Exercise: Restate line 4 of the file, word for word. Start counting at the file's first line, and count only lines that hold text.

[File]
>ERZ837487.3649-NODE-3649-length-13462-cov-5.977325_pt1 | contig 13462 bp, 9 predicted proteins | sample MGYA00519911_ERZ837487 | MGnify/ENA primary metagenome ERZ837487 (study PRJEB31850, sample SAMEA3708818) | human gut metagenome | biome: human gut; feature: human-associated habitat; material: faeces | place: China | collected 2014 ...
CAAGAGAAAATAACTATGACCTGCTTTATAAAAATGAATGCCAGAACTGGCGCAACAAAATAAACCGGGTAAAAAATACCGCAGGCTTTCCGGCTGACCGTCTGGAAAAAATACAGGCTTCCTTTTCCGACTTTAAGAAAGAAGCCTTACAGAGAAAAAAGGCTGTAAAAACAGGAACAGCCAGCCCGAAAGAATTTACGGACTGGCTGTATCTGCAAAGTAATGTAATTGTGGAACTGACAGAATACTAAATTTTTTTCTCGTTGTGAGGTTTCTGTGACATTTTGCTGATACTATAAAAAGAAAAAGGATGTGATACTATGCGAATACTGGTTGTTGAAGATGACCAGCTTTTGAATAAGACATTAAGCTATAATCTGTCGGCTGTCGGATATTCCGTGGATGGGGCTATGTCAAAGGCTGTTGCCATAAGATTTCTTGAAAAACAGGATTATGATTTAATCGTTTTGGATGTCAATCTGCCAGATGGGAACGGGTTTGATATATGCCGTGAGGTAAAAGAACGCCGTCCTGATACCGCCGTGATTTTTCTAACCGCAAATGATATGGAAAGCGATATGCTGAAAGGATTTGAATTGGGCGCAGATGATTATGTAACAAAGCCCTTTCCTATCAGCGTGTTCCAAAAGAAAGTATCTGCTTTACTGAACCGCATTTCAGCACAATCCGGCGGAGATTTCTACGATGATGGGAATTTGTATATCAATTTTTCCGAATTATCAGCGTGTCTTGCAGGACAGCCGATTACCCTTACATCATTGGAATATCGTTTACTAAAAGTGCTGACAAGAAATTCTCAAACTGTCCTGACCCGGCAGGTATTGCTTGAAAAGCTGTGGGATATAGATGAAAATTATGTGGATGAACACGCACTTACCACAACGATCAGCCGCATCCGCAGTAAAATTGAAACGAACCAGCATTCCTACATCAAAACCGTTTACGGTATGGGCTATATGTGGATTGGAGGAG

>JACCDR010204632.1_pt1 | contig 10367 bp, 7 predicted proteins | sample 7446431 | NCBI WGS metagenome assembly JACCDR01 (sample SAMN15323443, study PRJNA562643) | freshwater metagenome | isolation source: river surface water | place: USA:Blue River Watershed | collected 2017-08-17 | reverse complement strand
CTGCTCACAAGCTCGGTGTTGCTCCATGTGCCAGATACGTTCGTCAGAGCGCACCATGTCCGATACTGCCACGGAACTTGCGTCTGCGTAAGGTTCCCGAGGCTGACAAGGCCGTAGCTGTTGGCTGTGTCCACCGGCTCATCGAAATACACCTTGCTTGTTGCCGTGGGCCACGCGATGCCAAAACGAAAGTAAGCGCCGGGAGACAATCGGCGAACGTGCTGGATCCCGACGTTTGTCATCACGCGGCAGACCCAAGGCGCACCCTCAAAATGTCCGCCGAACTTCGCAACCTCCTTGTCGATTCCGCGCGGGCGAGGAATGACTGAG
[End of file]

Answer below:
CTGCTCACAAGCTCGGTGTTGCTCCATGTGCCAGATACGTTCGTCAGAGCGCACCATGTCCGATACTGCCACGGAACTTGCGTCTGCGTAAGGTTCCCGAGGCTGACAAGGCCGTAGCTGTTGGCTGTGTCCACCGGCTCATCGAAATACACCTTGCTTGTTGCCGTGGGCCACGCGATGCCAAAACGAAAGTAAGCGCCGGGAGACAATCGGCGAACGTGCTGGATCCCGACGTTTGTCATCACGCGGCAGACCCAAGGCGCACCCTCAAAATGTCCGCCGAACTTCGCAACCTCCTTGTCGATTCCGCGCGGGCGAGGAATGACTGAG